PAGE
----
Friday, April 30, 2021

Be Sad, At Home

Everybody talks about life handing you lemons, but what about the potatoes and the tomatoes? Nobody ever speaks of those, so thank goodness we have the Swedish genius Roy Andersson here to give the full garden of round fruits its due. And he's doing it again with his new movie About Endlessness, which is out in theaters and on demand this very day today -- there are potatoes, there are tomatoes, there are fish markets and death bunkers and an existential depressive whimsy that will make you fully swoon. It sure is a Roy Andersson movie, it is.

If you've seen one of Andersson's previous three films -- Songs From the Second Floor in the year 2000, You the Living in the year 2007, and (winner of the greatest movie title of all time according to me) 2014's A Pigeon Sat on a Branch Contemplating Existence (and I really do recommend you see each and every one of these) -- then you should know what you're in for when I say "a Roy Andersson movie." About Endlessness is another 76 minutes of static mostly-disconnected vignettes in boxy scenes drained of color starring unremarkable potato-shaped people doing not a lot. A man ties his daughter's shoes in the rain. Some drunks stand in a bar in the afternoon and stare at the snow falling. 

And yet, how. Every visit back to Andersson's strange little snow-globe world becomes something like what Phillip Seymour Hoffman's character was attempting to recreate in Charlie Kaufman's Synecdoche New York -- the piece representing the whole; the moment becoming all of life and its meaning. Distillations and essences and a long sip of champagne, quietly, with a half-smile. When Andersson speaks of potatoes and of tomatoes what he's spinning for us pigeons is existence, here and after, energy and atoms splitting, a goof on forever but forever all the same. The moment's it, baby.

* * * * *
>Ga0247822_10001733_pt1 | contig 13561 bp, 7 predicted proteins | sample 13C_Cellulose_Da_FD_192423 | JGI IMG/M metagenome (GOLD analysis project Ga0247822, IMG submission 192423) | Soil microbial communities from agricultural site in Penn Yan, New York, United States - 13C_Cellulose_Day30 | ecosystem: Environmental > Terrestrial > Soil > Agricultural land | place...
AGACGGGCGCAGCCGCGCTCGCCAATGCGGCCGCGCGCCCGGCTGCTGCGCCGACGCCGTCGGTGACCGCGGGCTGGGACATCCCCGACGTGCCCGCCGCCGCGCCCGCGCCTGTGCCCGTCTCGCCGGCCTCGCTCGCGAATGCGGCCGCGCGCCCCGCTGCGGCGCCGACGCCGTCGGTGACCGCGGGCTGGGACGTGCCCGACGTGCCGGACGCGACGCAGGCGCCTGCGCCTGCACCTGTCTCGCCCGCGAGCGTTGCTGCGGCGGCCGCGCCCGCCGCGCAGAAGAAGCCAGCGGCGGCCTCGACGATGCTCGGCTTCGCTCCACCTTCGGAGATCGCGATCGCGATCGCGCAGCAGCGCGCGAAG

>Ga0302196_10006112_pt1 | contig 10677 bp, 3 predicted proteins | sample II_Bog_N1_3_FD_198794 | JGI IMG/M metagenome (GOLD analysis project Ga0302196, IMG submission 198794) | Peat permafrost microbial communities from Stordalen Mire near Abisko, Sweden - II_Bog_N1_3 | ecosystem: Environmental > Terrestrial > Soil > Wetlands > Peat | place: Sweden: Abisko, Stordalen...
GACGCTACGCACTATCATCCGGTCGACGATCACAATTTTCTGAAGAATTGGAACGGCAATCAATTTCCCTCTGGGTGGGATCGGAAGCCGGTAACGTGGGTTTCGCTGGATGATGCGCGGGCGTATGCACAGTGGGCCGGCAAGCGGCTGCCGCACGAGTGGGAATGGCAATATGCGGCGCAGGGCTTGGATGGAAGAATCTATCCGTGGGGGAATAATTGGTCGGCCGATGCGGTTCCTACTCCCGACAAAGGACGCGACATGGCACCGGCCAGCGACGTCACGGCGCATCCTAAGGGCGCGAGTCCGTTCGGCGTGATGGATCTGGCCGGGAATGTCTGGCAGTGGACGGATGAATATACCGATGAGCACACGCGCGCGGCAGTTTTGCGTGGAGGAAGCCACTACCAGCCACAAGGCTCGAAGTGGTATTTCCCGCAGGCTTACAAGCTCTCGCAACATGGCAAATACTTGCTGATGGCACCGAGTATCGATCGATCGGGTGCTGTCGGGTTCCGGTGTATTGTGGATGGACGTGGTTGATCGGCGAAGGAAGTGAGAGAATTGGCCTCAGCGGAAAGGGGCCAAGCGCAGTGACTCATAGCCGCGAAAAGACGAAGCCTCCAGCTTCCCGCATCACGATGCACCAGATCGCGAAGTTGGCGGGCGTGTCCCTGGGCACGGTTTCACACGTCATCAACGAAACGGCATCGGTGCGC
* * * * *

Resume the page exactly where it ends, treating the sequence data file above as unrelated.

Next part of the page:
And even if, unlike the colorful Chagall painting it references, this film's singular image of encoiled lovers flying in upper space do so above pale gray smoking ruins, About Endlessness somehow feels like a dare-I-say hopeful nudge from our beloved pessimist. About Endlessness has its drunks look at the snow and say, "Everything, everything, everything is fantastic," as Christmas music plays, and he really makes you think everything might be fantastic. If you too could just find a quiet place to stand and watch the snow fall, well, wouldn't it be?

About Endlessness, even more than its three predecessors (which found more time for politics, war, and comedy), concerns itself with sparkling little semi-hopeful gems, seconds and scenes, moments where his ever suspended time shimmers and shimmies up against magic. Three girls come upon a country cafe playing a song and everything stops as they dance to the song; we watch, the patrons watch, and at the end they and we clap for enlivening a moment that might've otherwise only slipped past forgotten. It's a parade of visions before one dies, really -- what are the things you will remember at the end? Andersson has a way of capturing them, turning them over in his hands, and gifting them back fresh, pure, perfect -- fantastic, fantastic, fantastic.

1 comment:

Shawny said...

This is in my list now. Thank you!